Defining Divas (

Defining Divas


I’m always looking for a way to meet a diva. Can you blame me if I hope to meet Beyoncé, Lady Gaga, Dolly Parton, or Nadine Sierra?

You are probably wondering who Nadine Sierra is, if you’re not an opera-lover. Born in Ft. Lauderdale, Florida, Sierra is a soprano with the Metropolitan Opera in New York and made her Met debut as Rigoletto’s Gilda in 2015. In Latin, “diva” means goddess, however, during the 19th century a French opera critic adopted the word to describe a talented soprano or mezzo-soprano (contralto) soloist in the opera. 

Later on, people co-opted “diva” as the archetype of a great performer in any genre. Diva also has come to be a label, connoting a prima donna, someone who is difficult to work with or demanding. We’ve all heard stories about celebrities’ diva-demands stipulated in their contract riders, such as requiring their crew members to wear all cotton or a dressing room equipped with a smoothie station or a basket of puppies.

Curious about the diva archetype since I’ve classified some people as such regardless of their gender identity or gender expression, I want to see the DIVA exhibition at the Victoria and Albert Museum, in London, which “celebrates the power and creativity of iconic performers, exploring and redefining the role of ‘diva’ and how this has been subverted or embraced over time across opera, stage, popular music, and film.”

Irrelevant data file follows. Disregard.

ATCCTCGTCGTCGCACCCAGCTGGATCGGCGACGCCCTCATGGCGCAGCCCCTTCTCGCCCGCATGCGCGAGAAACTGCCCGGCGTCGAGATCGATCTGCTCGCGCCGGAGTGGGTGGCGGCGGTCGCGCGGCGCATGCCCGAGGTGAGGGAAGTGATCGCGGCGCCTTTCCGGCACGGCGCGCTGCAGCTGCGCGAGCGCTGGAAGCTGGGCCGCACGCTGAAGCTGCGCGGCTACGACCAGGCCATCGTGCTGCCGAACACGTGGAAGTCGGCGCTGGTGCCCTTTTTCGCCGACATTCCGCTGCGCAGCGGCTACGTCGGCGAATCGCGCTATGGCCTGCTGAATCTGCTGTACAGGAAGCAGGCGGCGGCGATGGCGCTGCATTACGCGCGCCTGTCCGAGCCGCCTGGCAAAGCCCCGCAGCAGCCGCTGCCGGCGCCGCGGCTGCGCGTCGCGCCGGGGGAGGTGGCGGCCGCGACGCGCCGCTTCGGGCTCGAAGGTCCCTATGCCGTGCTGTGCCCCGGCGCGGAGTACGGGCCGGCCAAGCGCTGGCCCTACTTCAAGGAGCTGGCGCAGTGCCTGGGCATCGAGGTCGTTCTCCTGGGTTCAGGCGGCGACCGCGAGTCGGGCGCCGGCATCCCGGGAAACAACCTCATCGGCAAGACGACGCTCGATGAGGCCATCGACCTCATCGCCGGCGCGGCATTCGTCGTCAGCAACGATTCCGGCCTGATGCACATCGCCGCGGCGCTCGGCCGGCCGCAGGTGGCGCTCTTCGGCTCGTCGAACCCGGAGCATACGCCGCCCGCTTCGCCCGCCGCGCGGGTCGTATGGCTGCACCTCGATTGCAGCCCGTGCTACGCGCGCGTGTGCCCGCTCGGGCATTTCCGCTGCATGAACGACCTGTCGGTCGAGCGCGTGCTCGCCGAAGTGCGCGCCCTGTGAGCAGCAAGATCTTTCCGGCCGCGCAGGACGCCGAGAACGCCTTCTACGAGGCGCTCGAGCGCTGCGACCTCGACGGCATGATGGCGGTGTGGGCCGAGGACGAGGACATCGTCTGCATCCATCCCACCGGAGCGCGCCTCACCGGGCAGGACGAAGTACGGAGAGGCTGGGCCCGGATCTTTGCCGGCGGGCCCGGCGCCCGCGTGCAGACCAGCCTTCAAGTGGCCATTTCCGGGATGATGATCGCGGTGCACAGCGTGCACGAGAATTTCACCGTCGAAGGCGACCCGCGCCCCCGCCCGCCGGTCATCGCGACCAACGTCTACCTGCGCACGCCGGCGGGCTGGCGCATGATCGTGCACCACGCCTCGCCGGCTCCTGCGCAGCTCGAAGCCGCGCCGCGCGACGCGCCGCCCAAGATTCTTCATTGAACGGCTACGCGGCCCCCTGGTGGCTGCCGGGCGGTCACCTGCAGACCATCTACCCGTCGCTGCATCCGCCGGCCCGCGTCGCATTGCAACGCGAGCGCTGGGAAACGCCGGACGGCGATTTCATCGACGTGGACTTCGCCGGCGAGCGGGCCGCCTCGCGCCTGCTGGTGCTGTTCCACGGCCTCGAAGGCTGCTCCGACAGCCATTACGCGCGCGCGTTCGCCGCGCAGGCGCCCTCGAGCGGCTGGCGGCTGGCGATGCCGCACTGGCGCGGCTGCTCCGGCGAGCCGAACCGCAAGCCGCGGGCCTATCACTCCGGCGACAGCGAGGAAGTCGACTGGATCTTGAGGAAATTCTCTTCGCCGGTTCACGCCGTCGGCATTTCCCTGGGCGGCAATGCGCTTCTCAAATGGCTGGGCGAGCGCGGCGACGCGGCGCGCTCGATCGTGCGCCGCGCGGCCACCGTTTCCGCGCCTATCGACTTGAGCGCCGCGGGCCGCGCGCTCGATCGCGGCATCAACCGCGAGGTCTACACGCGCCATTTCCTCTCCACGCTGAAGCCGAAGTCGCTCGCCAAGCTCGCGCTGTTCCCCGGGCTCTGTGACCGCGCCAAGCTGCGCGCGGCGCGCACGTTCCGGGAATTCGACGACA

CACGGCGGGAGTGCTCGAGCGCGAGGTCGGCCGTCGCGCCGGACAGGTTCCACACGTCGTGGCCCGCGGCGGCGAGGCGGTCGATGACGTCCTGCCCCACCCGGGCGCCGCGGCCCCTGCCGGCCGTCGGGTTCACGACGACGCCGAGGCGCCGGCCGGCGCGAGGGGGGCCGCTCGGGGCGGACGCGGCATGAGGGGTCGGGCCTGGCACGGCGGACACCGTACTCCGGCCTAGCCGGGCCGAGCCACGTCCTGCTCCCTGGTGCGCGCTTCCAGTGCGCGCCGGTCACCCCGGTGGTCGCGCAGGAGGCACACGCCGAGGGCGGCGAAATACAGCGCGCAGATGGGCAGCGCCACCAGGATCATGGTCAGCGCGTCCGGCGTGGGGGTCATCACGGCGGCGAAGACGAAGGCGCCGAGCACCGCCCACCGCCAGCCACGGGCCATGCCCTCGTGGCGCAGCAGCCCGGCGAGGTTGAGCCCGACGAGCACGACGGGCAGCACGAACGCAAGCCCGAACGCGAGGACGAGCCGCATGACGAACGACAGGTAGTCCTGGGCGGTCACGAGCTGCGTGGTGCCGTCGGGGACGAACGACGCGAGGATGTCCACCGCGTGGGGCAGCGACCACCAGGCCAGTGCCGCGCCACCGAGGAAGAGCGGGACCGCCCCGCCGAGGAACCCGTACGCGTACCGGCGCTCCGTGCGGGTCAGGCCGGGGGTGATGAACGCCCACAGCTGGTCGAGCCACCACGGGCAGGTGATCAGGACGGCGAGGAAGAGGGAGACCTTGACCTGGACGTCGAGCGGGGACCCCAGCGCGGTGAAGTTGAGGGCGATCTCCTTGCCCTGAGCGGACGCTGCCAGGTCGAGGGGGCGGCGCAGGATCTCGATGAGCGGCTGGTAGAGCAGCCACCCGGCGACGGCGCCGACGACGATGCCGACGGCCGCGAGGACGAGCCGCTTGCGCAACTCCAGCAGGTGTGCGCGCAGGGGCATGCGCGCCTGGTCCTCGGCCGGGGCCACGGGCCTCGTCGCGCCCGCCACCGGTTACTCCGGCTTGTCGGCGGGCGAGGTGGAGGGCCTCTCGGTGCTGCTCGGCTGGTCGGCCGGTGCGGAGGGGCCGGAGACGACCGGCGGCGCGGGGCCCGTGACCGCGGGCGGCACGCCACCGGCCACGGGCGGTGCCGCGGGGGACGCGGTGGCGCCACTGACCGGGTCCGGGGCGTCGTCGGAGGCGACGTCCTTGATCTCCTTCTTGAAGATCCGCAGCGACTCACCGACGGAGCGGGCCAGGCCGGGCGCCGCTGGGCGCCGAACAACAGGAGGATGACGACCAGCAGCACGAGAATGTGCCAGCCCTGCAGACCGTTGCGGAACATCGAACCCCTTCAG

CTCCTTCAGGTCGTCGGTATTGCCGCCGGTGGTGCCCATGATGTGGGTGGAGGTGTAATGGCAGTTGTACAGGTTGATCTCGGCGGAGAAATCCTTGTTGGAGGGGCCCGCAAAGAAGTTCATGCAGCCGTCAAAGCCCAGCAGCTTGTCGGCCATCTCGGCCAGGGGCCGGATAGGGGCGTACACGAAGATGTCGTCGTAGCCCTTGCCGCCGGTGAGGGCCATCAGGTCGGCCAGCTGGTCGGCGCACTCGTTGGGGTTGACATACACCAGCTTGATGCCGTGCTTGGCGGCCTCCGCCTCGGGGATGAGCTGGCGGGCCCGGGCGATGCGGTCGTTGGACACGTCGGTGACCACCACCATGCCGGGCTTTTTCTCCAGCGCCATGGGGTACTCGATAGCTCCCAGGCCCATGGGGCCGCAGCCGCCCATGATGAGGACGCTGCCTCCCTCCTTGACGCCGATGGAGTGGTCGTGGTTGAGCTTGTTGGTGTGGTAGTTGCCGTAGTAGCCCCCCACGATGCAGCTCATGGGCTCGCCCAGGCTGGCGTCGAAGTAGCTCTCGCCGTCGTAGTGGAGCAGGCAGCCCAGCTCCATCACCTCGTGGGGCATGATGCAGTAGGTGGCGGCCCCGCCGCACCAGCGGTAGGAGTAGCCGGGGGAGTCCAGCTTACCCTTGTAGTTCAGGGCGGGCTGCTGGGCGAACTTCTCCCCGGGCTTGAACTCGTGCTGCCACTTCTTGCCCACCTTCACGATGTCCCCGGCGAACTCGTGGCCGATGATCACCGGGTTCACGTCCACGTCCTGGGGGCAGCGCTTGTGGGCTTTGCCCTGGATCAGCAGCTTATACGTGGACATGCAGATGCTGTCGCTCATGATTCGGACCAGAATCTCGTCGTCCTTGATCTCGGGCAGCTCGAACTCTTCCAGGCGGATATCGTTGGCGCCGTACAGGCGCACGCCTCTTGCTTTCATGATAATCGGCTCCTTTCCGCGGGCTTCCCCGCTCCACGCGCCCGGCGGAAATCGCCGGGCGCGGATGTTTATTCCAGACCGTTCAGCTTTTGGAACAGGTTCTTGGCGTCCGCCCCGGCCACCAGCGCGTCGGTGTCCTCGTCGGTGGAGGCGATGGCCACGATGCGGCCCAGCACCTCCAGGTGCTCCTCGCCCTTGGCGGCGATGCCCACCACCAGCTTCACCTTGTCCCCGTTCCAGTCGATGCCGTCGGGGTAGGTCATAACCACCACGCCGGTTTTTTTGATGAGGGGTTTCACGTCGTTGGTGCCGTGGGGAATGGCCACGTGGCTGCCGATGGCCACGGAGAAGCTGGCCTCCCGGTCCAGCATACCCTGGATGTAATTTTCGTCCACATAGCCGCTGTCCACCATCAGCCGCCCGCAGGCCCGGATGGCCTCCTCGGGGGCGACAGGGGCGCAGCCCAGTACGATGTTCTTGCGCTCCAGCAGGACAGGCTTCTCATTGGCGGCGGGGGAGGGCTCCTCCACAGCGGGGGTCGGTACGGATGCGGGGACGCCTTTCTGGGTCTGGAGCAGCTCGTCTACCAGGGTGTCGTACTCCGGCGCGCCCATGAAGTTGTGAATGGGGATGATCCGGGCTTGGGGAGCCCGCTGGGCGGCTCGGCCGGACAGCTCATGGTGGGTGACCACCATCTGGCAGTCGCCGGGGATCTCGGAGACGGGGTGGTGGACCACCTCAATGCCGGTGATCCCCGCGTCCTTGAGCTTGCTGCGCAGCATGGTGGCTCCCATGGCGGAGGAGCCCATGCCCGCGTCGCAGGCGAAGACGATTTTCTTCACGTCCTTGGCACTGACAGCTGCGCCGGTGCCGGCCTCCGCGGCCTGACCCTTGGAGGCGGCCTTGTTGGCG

Whether in the arts, politics, corporate boardrooms, or academia, women often face obstacles, keeping them from leadership roles to divahood. For example, just 13 UN member countries are currently led by women; in 9 of those 13, the current leader is the country’s first woman head of government. In the U.S., although women outnumber men in earning master’s degrees, medical and legal degrees, men are far more likely than women to rise to the highest paying and most prestigious leadership roles.

Even when possessing the same characteristics as their male counterparts, people aren’t always supportive of women leaders, viewing women more harshly. Women often battle sexist comments, as well. I believe this is most true in corporate settings, academia and politics, for divas in the arts often receive great support from their fans. Furthermore, despite strides in representation, a surprising number of people across the world still don’t trust women to lead effectively. Bias or implicit bias is difficult to change. 

Besides glass ceilings that remain intact, women in leadership roles face multiple barriers from lack of sponsorship to conventional corporate pipelines of talent to opaque policies for ascension to hegemony or implicit bias. I mean—contemplate the Rockefeller Foundation’s goal of 20% women CEOs in the Fortune 500 by 2025. Shouldn’t it be 50%? And rightly so, the Rockefeller Foundation points out that opportunities for women to advance need to evolve from being fortuitous to systemic. The bottom line–one’s gender should not be a barrier or factor for success—for divahood.